Walmart- A strong road to lab grown diamonds

Walmart's sale of lab grown diamond jewelry has indeed caused a lot of discussion in the industry recently, because before Gill's statement (Michelle Gill, Vice President of Walmart's Jewelry and Accessories Division), few people were aware of the original cultivation diamond jewelry sold by Walmart in 2022. Diamond sales increased sixfold.

How much is "six times"? We did not find specific data because jewelry products fall under the Apparel (clothing) category in Wal-Mart's financial report. However, according to NJ (National Jeweler), Wal-Mart's "watches and jewelry" sales totaled US$3.38 billion last year, ranking second in North America (second only to Signet's 7.29 billion).

IDEX stated in an article published on October 5 that lab grown diamonds will be available for sale in Walmart’s 2,800 offline stores across the United States, and will account for 30% of diamond jewelry and wedding jewelry.

This size is enough to attract great attention from the industry and outside.


As a price-oriented comprehensive retailer that caters to the general public, Wal-Mart is quite ruthless in pricing lab-grown diamonds. According to IDEX, Walmart currently sells about 80 lab-grown diamond products, with prices ranging from US$78 to US$698. The latter (i.e. US$698) is a 1.5-carat lab-grown diamond ring set in 10K gold.

But the description of the "highest price" in the report is inaccurate. Even the above-mentioned earrings, after selecting the total weight of "1.5 carats", the price becomes $699.99.

We searched for the keywords "diamond" or "lab grown" on Walmart's official website, and each got more than 1,000 results. Therefore, we judge that the "80 models" mentioned above should refer to Wal-Mart's own brands, not consignment models of other brands.

Among the lab-grown diamond jewelry we can find, there are many products with four-digit price tags (US dollars), such as a 3-carat oval diamond ring (PT setting) priced at US$1,810.25 and so on. (As shown below)

We found the product on Walmart’s official website with a price tag of $78 (pictured below). This is a pair of stud earrings set in 14k white gold, using two very low-grade lab-grown diamonds (I/J color, I2-I3 clarity) with a total weight of 0.25 carats.

John Jeffay focused on the "Wal-Mart incident" in this week's IDEX memo. He also mentioned an interesting thing: The reason why the Walmart phenomenon has attracted attention from both the industry and outside the industry is not only because of its impressive performance, but also because of its It uses the word "Lab grown" when describing its "many (Lab grown) diamond jewelry products."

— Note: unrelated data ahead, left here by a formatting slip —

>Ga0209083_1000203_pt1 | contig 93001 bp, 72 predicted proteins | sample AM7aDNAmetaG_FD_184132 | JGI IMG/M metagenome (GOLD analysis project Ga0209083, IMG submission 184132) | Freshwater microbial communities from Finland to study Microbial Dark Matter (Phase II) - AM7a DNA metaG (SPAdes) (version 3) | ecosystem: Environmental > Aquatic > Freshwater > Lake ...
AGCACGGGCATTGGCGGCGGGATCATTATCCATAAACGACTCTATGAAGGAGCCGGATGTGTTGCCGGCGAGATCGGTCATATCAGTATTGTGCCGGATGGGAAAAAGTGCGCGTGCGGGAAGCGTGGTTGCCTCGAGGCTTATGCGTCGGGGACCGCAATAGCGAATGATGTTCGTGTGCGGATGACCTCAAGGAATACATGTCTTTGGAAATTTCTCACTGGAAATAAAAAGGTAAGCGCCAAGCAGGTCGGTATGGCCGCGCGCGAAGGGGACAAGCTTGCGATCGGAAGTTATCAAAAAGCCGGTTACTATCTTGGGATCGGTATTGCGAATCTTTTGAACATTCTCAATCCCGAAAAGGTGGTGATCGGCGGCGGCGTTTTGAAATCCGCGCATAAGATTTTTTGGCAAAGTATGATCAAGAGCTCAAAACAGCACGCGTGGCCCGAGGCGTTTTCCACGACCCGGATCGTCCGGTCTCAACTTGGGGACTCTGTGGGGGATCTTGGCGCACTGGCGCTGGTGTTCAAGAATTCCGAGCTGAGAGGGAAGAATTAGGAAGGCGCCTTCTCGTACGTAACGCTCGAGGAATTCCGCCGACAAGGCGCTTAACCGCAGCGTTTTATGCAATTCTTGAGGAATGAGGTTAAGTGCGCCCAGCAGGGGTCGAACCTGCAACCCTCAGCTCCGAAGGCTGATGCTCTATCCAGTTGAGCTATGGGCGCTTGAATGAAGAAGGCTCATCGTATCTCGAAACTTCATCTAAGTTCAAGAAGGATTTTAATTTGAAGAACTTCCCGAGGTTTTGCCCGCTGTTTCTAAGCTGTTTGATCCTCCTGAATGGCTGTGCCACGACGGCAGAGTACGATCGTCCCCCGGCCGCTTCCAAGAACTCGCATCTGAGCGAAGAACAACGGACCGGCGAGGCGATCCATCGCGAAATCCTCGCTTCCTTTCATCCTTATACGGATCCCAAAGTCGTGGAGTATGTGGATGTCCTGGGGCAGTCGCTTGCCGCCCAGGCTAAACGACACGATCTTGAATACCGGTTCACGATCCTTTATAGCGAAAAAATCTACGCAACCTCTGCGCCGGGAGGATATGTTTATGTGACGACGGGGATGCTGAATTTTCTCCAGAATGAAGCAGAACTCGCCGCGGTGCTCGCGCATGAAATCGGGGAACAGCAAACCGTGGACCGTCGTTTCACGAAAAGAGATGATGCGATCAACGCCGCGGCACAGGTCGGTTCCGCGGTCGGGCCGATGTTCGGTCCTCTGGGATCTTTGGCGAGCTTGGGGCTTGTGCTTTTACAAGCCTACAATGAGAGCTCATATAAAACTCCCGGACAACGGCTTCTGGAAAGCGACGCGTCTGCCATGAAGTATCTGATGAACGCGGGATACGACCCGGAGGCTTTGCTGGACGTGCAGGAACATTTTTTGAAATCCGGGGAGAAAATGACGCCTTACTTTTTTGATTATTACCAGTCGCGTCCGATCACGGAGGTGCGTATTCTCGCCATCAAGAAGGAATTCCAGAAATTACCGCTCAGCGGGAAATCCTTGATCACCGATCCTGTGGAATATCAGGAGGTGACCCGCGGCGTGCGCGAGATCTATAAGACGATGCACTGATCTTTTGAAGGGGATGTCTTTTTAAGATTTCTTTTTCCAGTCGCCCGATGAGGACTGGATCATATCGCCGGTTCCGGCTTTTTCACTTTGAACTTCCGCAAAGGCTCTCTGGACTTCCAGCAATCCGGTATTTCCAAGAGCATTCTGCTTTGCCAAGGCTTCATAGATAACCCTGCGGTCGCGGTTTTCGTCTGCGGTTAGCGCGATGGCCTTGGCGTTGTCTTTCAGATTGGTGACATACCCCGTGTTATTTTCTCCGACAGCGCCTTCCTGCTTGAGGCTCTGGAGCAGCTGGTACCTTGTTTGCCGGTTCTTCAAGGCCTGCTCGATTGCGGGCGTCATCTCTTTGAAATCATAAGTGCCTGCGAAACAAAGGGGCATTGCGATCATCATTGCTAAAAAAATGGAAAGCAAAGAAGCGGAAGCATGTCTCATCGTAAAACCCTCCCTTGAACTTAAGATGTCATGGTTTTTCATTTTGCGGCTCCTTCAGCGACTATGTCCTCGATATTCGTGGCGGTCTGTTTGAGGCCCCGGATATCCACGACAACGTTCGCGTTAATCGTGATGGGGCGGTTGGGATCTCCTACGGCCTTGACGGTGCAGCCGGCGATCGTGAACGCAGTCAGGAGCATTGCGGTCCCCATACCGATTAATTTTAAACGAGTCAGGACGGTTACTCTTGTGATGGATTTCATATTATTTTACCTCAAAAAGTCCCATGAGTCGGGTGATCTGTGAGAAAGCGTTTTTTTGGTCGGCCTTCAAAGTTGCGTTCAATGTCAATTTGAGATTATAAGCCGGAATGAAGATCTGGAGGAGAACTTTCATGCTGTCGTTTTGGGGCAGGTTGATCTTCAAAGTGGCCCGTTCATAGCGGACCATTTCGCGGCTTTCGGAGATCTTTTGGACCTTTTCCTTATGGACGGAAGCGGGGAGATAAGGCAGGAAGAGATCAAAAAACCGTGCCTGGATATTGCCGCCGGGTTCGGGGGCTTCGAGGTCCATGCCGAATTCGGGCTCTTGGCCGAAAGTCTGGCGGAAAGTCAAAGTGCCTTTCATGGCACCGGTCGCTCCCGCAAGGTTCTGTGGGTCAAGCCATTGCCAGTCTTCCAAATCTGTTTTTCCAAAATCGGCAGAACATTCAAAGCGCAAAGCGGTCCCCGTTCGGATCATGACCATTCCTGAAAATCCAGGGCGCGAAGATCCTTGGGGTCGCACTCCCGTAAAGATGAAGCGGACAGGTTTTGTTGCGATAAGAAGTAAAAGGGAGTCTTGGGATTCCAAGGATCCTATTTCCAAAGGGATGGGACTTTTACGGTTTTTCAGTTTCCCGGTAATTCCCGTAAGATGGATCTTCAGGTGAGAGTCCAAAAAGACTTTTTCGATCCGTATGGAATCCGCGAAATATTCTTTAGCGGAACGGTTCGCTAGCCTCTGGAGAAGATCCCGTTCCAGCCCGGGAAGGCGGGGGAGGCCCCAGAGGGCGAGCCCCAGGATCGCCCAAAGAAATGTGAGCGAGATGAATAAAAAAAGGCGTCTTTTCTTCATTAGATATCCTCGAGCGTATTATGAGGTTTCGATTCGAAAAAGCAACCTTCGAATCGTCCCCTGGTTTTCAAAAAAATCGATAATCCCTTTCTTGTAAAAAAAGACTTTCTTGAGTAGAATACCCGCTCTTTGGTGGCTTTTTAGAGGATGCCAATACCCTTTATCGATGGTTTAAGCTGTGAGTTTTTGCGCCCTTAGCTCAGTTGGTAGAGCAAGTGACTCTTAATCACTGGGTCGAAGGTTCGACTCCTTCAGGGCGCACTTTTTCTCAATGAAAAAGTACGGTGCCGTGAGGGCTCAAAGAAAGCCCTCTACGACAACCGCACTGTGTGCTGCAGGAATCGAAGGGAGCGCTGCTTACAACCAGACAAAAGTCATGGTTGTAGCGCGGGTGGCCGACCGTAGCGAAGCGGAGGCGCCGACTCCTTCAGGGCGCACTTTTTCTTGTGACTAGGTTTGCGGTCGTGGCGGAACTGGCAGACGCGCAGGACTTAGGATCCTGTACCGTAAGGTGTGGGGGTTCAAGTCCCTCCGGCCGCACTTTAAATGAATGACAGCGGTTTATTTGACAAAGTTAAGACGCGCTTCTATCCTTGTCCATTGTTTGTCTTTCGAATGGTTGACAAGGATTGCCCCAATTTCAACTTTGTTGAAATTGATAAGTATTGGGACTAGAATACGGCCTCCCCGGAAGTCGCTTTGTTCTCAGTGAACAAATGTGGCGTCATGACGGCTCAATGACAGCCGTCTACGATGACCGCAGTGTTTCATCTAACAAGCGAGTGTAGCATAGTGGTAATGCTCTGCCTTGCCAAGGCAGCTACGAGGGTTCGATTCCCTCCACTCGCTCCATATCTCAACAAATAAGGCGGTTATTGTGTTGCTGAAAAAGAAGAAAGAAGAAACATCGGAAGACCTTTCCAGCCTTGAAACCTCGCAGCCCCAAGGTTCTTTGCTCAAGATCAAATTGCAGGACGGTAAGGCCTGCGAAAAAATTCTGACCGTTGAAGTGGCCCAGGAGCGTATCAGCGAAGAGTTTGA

This is the exact same word Walmart uses to describe Lab grown pearls. Such descriptions can be found throughout the company’s website:

Jeffay believes that this approach of Walmart is obviously contrary to the "Diamond Terminology Guidelines" proposed by previous "big organizations": Lab grown and cultivated can only refer to organic/biological products.

Interestingly, Walmart doesn’t seem to care about the “Guidelines” from big organizations.

So tough.

Regarding the question of “why trade in lab-grown diamonds?”, Jill’s answer is very clear:

1) This is an excellent way for us to introduce diamonds to consumers that are much cheaper than natural diamonds but of much better quality. ("This is a wonderful way that we can introduce a much higher-quality diamond at a much lower retail price as compared to mined diamonds.") It should be noted that when describing natural diamonds, Gill did not use "natural diamonds", Instead, "mined diamonds" are used, that is, "mined diamonds."

2) "From the overall situation of the industry, natural diamonds are in a state of decline, so we are just reacting to industry trends and the trends of our own consumer groups."

3) “For our customers, they previously had to give up quality, clarity and carat weight to get a real mined diamond. Now, they can get a 1 to 1.5 carat diamond. Real lab-grown diamonds.”

"A 3-carat, G color, VS1 clarity lab-grown diamond at Walmart sells for $2,975, while a natural diamond of the same grade at Blue Nile sells for $8,190."

The above are all quoted from Jeffay's memo. Interested partners can search and read it by themselves. John Jeffay wrote at the end of the article:

Walmart knows its customers and knows they like to bargain. Walmart also knows exactly which side of its bread is buttered.

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